As mentioned previously, Jesus, Osiris and Dionysus are not only associated with death and resurrection, they are all three also closely associated with drinking rituals. Amongst other things, Dionysus is a god of wine. Osiris is said to have taught the world the art of brewing.  Jesus turned water into wine. Similarly, the Irish craftsman-god Goibniu also brewed the beer of immortality.

The English word whiskey is derived from the Irish Gaelic uisce beatha which translates as “the waters of life.” So when the whiskey scatters across the corpse of Tim Finnegan, it literally, magically and sacramentally imbues him with life; a spiritual conception which stretches back through centuries of esoteric tradition.

Conclusion

The dying and resurrecting god is not just a rhetorical device for dramatic affect. To ancient civilizations death and rebirth are symbolic of the annual cycle, the dying and rebirth of the summertime, the growing season and of the sun, so often symbolic of divinity. This symbolism has been revised, reincorporated and redistributed as a multitude of myths, legends and doctrines throughout the world in order to teach each civilization or cult’s particular perspective on the meaning of creation.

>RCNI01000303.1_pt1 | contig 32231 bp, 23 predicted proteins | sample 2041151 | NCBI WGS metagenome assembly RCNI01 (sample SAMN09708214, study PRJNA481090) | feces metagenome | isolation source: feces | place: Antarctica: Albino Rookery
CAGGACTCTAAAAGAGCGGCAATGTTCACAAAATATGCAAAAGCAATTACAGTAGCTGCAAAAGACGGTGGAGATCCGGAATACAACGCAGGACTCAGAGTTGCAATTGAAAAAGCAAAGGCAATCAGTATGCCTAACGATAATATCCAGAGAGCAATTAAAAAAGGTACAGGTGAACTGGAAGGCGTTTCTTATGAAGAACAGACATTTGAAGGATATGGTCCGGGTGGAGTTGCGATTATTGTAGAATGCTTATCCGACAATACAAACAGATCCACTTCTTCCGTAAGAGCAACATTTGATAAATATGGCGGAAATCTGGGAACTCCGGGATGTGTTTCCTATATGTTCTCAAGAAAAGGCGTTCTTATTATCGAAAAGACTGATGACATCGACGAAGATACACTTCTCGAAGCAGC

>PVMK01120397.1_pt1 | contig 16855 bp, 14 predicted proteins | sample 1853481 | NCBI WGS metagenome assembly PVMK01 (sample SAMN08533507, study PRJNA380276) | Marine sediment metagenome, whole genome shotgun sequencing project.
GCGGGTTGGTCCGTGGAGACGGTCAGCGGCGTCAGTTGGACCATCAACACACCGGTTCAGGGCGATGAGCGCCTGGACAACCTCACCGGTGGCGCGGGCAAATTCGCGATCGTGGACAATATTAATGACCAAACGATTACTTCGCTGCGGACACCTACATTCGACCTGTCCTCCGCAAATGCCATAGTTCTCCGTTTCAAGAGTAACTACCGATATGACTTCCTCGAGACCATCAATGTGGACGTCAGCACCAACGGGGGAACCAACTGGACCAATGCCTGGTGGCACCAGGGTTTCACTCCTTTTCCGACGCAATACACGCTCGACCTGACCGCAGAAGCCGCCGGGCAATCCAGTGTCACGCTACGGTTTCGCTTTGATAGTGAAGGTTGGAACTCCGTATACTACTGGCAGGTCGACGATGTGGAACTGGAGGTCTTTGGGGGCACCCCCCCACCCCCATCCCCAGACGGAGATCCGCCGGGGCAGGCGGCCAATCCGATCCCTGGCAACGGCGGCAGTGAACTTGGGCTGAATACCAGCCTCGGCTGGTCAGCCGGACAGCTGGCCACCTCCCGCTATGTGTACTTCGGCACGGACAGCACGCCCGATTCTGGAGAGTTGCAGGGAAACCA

A creator god’s primary attribute is creativity, and this trait has been imitated through the creative works of humans whom are believed to be made in the divine image. Art, music, agriculture and most especially architecture has long been associated metaphorically if not literally with godliness, and enlightenment.
Finnegan’s Wake is far more than just another drinking song. It is a humorous retelling of an ancient initiation myth.  Tim Finnegan is not just a drunk construction worker who died and came back to life.  He is the personification of the mystery of the dying and resurrecting god represented in the form of Irish lyrical satire.